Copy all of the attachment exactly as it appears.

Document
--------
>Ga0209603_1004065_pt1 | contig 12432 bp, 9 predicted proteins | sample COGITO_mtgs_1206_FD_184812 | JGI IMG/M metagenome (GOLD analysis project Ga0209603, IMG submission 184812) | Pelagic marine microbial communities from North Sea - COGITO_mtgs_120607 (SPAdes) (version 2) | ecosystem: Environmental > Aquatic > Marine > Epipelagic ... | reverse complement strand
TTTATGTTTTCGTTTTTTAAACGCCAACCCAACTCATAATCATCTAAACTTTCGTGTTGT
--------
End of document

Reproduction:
>Ga0209603_1004065_pt1 | contig 12432 bp, 9 predicted proteins | sample COGITO_mtgs_1206_FD_184812 | JGI IMG/M metagenome (GOLD analysis project Ga0209603, IMG submission 184812) | Pelagic marine microbial communities from North Sea - COGITO_mtgs_120607 (SPAdes) (version 2) | ecosystem: Environmental > Aquatic > Marine > Epipelagic ... | reverse complement strand
TTTATGTTTTCGTTTTTTAAACGCCAACCCAACTCATAATCATCTAAACTTTCGTGTTGT